left to right: Asher Kotz, business investment manager, Cybersecurity and Israel, FCEDA; Dov Hoch, executive director, Virginia Israel Advisory Board; Deborah Lee James, former Secretary of the U.S. Air Force; Megan Mahle, director of industry partnerships, Security Science and Technology Directorate, U.S. Department of Homeland Security; Eliad Peretz, NASA; Jan Mul, director of international business investment, FCEDA. (Photo, FCEDA)

 

The Israeli delegation at the Fairfax County McConnell Public Safety and Transportation Operations Center. (Photo, FCEDA)

The group also visited the Fairfax County McConnell Public Safety and Transportation Operations Center to attend a briefing on the technologies employed at the facility. Members of the delegation presented on their companies’ innovative technology solutions for law enforcement, public safety and emergency responder management. Click here to read more about the event.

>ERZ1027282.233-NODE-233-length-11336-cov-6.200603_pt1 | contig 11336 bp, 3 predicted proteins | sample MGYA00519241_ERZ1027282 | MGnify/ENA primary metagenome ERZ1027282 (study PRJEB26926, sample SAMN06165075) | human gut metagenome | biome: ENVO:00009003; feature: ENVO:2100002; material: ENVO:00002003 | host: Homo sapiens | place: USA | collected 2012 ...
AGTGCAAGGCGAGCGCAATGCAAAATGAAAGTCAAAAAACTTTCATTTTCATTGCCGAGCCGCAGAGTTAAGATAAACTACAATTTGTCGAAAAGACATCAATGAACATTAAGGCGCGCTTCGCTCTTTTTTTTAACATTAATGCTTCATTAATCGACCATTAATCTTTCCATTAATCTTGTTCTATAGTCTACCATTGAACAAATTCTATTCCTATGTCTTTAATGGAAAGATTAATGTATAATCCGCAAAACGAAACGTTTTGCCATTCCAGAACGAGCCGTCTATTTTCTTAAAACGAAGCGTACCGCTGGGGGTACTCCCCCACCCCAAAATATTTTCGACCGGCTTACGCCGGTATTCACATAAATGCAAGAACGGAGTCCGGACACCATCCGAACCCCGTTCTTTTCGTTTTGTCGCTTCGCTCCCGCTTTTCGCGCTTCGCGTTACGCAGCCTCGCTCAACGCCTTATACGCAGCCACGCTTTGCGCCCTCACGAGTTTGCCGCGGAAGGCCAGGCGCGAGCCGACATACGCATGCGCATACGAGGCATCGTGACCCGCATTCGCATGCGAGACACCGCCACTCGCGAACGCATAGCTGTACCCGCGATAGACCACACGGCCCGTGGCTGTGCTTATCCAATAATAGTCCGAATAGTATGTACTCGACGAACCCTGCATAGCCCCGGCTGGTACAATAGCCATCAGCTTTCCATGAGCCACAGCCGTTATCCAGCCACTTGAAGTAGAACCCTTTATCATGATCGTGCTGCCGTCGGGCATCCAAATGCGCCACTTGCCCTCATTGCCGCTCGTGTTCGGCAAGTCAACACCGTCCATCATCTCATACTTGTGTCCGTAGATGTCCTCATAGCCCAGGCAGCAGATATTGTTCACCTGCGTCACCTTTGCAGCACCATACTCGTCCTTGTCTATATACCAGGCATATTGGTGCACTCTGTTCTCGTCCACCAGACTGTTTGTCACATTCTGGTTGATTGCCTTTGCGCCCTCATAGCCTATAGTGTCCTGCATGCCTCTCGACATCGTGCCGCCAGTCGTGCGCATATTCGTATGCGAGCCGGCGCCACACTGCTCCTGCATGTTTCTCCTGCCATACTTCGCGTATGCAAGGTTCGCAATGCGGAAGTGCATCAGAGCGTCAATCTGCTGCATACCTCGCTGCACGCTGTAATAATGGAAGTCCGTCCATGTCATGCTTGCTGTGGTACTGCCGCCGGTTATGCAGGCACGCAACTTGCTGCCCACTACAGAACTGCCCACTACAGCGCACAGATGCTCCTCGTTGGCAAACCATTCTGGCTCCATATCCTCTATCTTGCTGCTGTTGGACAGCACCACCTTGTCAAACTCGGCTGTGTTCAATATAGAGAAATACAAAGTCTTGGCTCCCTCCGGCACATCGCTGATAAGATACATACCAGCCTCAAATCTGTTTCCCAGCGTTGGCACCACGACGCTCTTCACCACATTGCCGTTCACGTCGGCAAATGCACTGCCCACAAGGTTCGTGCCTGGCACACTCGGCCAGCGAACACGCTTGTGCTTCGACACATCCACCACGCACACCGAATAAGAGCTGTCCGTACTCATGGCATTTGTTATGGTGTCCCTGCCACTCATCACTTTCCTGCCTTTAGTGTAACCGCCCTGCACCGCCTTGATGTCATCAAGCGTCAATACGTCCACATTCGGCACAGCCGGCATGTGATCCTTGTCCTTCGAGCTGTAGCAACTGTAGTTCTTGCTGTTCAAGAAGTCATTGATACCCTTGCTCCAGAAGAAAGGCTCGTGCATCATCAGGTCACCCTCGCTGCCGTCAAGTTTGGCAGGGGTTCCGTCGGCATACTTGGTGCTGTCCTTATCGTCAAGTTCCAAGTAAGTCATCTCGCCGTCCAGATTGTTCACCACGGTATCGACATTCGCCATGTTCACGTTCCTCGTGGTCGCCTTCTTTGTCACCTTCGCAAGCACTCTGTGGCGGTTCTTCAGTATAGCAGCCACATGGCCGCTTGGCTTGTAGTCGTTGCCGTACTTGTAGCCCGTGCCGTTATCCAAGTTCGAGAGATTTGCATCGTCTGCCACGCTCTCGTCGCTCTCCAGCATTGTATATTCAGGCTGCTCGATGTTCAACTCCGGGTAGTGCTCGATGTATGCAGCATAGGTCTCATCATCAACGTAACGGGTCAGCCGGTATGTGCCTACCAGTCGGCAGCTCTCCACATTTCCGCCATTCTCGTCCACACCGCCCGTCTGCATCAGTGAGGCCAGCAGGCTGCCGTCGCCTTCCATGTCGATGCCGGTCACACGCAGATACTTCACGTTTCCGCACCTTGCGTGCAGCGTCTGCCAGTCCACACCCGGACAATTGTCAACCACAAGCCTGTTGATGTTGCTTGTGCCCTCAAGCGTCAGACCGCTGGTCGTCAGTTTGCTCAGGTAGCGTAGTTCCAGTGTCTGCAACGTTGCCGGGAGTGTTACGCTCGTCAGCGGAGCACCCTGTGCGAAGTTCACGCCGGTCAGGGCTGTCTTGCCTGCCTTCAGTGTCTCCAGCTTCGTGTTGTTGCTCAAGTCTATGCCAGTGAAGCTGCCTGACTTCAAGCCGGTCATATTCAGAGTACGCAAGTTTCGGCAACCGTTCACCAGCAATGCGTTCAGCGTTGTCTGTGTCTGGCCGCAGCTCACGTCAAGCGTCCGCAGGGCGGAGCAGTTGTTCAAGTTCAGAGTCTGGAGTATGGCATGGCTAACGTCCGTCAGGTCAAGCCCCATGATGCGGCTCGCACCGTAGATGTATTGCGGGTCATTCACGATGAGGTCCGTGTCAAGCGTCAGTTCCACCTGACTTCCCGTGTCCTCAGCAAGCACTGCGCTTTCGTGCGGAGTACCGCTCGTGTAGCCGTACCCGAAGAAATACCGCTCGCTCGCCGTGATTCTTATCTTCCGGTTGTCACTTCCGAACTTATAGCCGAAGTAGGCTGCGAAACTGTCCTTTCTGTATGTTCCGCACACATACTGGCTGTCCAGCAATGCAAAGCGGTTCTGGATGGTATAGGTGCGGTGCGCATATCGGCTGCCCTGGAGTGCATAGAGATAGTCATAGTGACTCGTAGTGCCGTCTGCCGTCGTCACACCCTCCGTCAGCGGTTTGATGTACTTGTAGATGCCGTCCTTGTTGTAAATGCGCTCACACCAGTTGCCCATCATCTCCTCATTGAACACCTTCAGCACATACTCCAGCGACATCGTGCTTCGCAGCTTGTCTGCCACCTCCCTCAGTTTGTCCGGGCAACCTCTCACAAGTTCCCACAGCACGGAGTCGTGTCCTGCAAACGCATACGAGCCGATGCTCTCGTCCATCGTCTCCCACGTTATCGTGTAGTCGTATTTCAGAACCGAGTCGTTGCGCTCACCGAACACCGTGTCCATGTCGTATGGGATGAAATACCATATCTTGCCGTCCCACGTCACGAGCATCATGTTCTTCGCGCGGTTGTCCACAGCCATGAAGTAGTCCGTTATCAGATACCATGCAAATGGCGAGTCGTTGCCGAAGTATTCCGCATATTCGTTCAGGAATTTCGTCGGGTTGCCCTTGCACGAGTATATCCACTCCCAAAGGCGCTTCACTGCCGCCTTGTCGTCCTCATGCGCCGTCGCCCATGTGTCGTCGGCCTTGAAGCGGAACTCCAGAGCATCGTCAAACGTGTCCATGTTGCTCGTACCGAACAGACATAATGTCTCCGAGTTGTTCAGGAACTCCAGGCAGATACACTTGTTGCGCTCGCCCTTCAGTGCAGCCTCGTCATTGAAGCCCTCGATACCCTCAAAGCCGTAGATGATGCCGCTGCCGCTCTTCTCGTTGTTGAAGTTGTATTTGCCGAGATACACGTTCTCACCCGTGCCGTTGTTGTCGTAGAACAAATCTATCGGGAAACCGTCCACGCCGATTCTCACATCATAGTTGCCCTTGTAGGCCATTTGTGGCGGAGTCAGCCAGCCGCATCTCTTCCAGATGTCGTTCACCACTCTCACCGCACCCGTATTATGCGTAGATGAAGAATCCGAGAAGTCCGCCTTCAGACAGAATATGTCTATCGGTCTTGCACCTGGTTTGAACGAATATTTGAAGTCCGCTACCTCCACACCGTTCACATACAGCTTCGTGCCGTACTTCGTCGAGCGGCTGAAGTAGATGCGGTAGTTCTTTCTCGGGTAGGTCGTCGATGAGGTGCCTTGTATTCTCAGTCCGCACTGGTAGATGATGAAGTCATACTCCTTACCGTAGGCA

At the invitation of Virginia Gov. Ralph Northam, the International Defense Cooperation Directorate of the Israel Ministry of Defense (SIBAT) brought the delegation of 17 Israeli companies to visit Virginia to explore collaboration and investments in the local economy.

Since 2005 the FCEDA has had an office in Tel Aviv to work with Israeli companies interested in locating to or expanding in the U.S. More than 30 Israeli companies have a presence in Fairfax County. International companies choose Fairfax County for a U.S. location because of the large technology cluster, private- and public-sector customers, a diverse and cosmopolitan community, and a location between Washington, D.C., and Washington Dulles International Airport.